He courteously replied: 'It is Abraham Lincoln, from Illinois.'"


A slight variation of the traditional sentry story is related by
C. C. Buel. It was a cold, blusterous winter night. Says Mr.

"Mr. Lincoln emerged from the front door, his lank figure bent
over as he drew tightly about his shoulders the shawl which he
employed for such protection; for he was on his way to the War
Department, at the west corner of the grounds, where in times of
battle he was wont to get the midnight dispatches from the field.
As the blast struck him he thought of the numbness of the pacing
sentry, and, turning to him, said: 'Young man, you've got a cold
job to-night; step inside, and stand guard there.'

"'My orders keep me out here,' the soldier replied.

"'Yes,' said the President, in his argumentative tone; 'but your
duty can be performed just as well inside as out here, and you'll
oblige me by going in.'

"'I have been stationed outside,' the soldier answered, and
resumed his beat.

"'Hold on there!' said Mr. Lincoln, as he turned back again; 'it
occurs to me that I am Commander-in-Chief of the army, and I
order you to go inside.'"


Perhaps the majority of people in the United States don't know
why Lincoln "growed" whiskers after his first nomination for the
Presidency. Before that time his face was clean shaven.

In the beautiful village of Westfield, Chautauqua county, New
York, there lived, in 1860, little Grace Bedell. During the
campaign of that year she saw a portrait of Lincoln, for whom she
felt the love and reverence that was common in Republican
families, and his smooth, homely face rather disappointed her.
She said to her mother: "I think, mother, that Mr. Lincoln would
look better if he wore whiskers, and I mean to write and tell him

The mother gave her permission.

Grace's father was a Republican; her two brothers were Democrats.
Grace wrote at once to the "Hon. Abraham Lincoln, Esq.,
Springfield, Illinois," in which she told him how old she was,
and where she lived; that she was a Republican; that she thought
he would make a good President, but would look better if he would
let his whiskers grow. If he would do so, she would try to coax
her brothers to vote for him. She thought the rail fence around
the picture of his cabin was very pretty. "If you have not time
to answer my letter, will you allow your little girl to reply for

Lincoln was much pleased with the letter, and decided to answer
it, which he did at once, as follows:

"Springfield, Illinois, October i9, 1860.

"Miss Grace Bedell.

"My Dear Little Miss: Your very agreeable letter of the fifteenth
is received. I regret the necessity of saying I have no daughter.
I have three sons; one seventeen, one nine and one seven years of
age. They, with their mother, constitute my whole family. As to
the whiskers, having never worn any, do you not think people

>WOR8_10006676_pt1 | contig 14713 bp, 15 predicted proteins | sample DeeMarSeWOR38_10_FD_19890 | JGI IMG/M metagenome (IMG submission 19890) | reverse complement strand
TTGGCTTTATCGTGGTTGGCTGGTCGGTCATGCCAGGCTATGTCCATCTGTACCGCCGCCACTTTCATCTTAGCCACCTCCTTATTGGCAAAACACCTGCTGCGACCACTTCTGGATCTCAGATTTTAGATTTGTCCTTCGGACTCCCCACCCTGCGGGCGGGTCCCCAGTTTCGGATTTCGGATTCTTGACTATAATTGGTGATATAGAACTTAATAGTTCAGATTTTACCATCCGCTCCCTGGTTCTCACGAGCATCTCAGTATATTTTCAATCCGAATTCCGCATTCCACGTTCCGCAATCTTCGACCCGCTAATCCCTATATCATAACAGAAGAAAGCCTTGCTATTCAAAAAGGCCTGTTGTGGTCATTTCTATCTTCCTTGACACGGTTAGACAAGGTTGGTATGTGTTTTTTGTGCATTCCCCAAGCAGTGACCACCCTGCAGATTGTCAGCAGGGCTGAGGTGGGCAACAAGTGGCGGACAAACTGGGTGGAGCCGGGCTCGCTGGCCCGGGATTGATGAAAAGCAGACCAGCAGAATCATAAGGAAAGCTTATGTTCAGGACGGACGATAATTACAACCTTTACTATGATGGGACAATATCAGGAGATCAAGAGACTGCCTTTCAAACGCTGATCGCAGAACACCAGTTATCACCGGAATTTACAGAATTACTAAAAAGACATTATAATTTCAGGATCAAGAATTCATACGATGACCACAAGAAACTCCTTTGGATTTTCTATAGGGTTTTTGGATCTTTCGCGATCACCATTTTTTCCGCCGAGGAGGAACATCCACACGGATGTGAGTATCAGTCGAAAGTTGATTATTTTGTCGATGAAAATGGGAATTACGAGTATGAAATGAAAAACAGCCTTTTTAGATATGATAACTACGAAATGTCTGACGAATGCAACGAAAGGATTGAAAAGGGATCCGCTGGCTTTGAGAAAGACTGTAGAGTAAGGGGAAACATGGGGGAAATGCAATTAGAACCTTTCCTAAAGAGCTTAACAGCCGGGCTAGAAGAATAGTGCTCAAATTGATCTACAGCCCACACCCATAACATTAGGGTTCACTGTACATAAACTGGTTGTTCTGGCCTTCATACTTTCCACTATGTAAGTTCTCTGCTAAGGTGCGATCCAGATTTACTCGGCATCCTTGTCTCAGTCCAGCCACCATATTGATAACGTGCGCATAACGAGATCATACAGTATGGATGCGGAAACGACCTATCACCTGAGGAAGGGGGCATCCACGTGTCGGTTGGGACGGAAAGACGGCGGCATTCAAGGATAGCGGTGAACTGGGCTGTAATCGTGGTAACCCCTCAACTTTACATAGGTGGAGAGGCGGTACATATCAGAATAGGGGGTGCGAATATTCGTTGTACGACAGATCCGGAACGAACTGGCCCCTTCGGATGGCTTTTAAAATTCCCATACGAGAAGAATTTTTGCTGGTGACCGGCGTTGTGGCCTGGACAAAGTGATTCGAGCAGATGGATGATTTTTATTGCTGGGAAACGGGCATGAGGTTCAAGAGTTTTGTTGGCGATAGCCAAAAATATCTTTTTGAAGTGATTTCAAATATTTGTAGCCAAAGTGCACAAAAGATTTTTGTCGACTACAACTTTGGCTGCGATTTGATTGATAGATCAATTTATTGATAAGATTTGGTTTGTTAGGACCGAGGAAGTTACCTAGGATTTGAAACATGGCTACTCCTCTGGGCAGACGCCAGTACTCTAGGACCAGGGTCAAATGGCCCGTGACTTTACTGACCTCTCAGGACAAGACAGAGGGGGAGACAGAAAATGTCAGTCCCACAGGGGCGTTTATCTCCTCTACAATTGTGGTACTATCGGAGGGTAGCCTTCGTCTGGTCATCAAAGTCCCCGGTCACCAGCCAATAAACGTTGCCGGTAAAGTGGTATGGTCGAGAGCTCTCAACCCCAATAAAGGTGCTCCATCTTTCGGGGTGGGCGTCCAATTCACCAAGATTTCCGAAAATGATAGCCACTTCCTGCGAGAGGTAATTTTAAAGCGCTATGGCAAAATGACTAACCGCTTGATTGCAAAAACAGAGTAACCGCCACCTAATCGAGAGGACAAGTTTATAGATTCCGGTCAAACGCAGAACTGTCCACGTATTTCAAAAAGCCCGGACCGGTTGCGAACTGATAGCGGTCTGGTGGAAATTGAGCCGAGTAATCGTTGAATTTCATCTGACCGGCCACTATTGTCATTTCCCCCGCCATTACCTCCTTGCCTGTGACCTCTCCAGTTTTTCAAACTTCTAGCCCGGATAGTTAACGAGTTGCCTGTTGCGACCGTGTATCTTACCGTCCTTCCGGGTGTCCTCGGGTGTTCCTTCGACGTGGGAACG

would call it a piece of silly affectation if I should begin it
now? Your very sincere well-wisher, A. LINCOLN."

When on the journey to Washington to be inaugurated, Lincoln's
train stopped at Westfield. He recollected his little
correspondent and spoke of her to ex-Lieutenant Governor George
W. Patterson, who called out and asked if Grace Bedell was

There was a large surging mass of people gathered about the
train, but Grace was discovered at a distance; the crowd opened a
pathway to the coach, and she came, timidly but gladly, to the
President-elect, who told her that she might see that he had
allowed his whiskers to grow at her request. Then, reaching out
his long arms, he drew her up to him and kissed her. The act drew
an enthusiastic demonstration of approval from the multitude.

Grace married a Kansas banker, and became Grace Bedell Billings.


Lincoln made his first appearance in society when he was first
sent to Springfield, Ill., as a member of the State Legislature.
It was not an imposing figure which he cut in a ballroom, but
still he was occasionally to be found there. Miss Mary Todd, who
afterward became his wife, was the magnet which drew the tall,
awkward young man from his den. One evening Lincoln approached
Miss Todd, and said, in his peculiar idiom:

"Miss Todd, I should like to dance with you the worst way." The
young woman accepted the inevitable, and hobbled around the room
with him. When she returned to her seat, one of her companions
asked mischievously

"Well, Mary, did he dance with you the worst way."

"Yes," she answered, "the very worst."


An instance of young Lincoln's practical humanity at an early
period of his life is recorded in this way:

One evening, while returning from a "raising" in his wide
neighborhood, with a number of companions, he discovered a stray
horse, with saddle and bridle upon him. The horse was recognized
as belonging to a man who was accustomed to get drunk, and it was